Book documents historic gardens of Iowa

#x201c;Iowa Gardens of the Past#x201d; by Beth Cody.
“Iowa Gardens of the Past” by Beth Cody.

Beth Cody didn’t always have a passion for gardens, but she remembers well how it started.

“I came across a book of beautiful gardens in England,” she said. “Now, whenever I come across a used gardening book, I buy it. I came to gardening through books.”

She started collecting them and now has around 700 hundred garden books, full of photographs documenting beautiful and historic gardens around the world.

“I like reading garden history books; I have quite a few of them at home. I noticed there never seemed to be anything about Iowa in them,” she said.

So she decided to write a book of her own.

“I started to look around to see if I could find any vintage pictures of Iowa gardens. I started finding them and became curious about the people who made them and their lives,” she said.

Research at historical societies, libraries and online archives followed. She self-published the book, “Iowa Gardens of the Past — Lost & Historic Gardens of Iowa: 1850-1980” in early May. The 320 page hard copy is full of both black and white and full color photos and illustrations of historic gardens, along with descriptions of the people who planted them. She also documents the histories of different Iowa-based seed companies.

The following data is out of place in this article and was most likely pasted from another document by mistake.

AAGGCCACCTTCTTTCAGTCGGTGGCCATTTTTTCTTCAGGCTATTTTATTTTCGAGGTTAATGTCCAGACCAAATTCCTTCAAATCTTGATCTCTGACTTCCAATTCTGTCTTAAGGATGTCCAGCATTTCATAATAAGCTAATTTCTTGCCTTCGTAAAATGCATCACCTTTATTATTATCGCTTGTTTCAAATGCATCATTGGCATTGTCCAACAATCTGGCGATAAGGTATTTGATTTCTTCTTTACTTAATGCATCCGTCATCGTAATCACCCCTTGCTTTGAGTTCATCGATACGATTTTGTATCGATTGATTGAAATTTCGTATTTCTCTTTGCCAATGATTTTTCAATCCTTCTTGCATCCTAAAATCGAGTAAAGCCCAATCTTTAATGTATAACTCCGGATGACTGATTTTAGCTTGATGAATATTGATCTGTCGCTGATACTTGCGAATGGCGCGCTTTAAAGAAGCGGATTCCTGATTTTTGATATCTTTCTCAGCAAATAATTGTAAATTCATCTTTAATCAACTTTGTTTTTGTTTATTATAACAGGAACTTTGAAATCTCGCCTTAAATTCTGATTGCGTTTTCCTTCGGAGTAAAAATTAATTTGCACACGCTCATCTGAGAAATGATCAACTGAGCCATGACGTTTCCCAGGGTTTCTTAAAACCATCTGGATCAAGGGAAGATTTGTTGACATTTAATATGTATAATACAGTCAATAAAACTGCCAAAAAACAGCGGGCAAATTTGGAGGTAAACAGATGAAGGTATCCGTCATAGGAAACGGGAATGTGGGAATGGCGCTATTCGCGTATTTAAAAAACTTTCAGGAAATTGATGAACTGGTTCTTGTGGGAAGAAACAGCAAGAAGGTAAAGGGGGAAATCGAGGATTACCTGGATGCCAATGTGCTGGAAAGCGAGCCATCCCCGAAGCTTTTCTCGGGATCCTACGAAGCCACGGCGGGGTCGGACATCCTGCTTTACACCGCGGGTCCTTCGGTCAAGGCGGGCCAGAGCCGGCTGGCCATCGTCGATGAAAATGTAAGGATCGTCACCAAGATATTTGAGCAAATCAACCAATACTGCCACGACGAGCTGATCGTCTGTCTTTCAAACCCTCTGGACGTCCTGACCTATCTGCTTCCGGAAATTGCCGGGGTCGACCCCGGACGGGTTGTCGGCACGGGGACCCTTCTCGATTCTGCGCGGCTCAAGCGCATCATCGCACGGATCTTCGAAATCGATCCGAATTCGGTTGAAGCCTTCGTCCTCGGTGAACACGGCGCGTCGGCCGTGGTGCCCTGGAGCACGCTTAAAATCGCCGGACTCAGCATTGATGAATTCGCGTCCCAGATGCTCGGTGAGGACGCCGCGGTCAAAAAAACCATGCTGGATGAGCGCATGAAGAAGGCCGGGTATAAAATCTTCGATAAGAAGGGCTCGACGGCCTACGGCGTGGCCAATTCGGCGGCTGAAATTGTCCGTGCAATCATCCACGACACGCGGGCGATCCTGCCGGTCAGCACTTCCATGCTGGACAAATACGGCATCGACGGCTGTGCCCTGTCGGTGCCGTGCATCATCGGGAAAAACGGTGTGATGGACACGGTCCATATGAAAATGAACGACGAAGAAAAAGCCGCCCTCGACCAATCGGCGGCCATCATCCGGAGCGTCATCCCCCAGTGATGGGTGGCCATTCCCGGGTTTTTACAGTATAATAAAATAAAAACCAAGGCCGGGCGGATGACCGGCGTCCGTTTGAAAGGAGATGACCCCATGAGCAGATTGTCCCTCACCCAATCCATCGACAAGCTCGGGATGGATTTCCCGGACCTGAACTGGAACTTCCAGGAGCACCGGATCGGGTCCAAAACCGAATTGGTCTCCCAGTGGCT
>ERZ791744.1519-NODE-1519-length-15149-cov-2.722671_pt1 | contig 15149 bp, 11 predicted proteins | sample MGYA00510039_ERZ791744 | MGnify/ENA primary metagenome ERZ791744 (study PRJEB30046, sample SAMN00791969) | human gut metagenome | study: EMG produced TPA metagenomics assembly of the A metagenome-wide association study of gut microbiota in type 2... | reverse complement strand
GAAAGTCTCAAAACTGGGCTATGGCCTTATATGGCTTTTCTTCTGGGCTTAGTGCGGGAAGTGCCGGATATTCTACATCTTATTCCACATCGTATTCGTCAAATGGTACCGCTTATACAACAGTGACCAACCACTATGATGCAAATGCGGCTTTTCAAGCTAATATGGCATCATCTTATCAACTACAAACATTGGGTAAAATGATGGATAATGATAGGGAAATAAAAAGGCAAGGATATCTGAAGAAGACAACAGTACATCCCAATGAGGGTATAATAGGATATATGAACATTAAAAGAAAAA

“Each chapter in the book is not just about gardening, it’s also about what’s happening in Iowa.

The time period definitely influenced what people were able to do in their gardens and what they wanted to do in their gardens,” she said.


She starts with frontier gardens and gardens in Iowa’s early towns, including at the residence of George Greene, one of the founders of Cedar Rapids, then goes on through the decades up to the 1980s. In between she covers the garden clubs that sprang up in the 1920s, victory gardens of World War II and the transition to more modern gardens. She also has a section on the gardens at Brucemore mansion in Cedar Rapids.

She said she hopes the book can help keep gardening traditions alive for future generations.

“It’s very rare for a garden to survive much past the death of the owner. Conserving gardens wasn’t common until recently,” she said.

One of her favorite periods of gardening was the 1920s and the 1930s, when many garden clubs were formed and many people didn’t let the Great Depression slow down their gardening.

“I liked a lot of the gardens from the 1930s; there were just so many, some were on really grand estates. The 1920s and 30s both were big gardening periods, as we came out of the First World War … People became really enthusiastic gardeners,” she said.

Cody volunteers with Iowa City gardening nonprofit Project GREEN and blogs about her own garden in rural Johnson County south of Iowa City at When she’s not in the garden she runs her small business, A-1 Uniforms in Coralville.

Her book is available to purchase online at, and she hopes to have it available in area bookstores and libraries as coronavirus pandemic shut downs start easing.

She said it’s a coincidence the book came out just as a surge of increased interest in gardening has swept the state, related to the pandemic. That interest doesn’t surprise her; she said gardening can bring a sense of peace and control.

“I think during the shutdowns and staying at home, there’s something about getting back to these practices our grandparents and great grandparents were doing that appeals to people,” she said. “And it is healthy to be outside and in the sunshine. Watching a seed come to life is really a miraculous thing … Just growing a few flowers is helpful in terms of mental health. Being surrounded by beautiful things is a necessity.”

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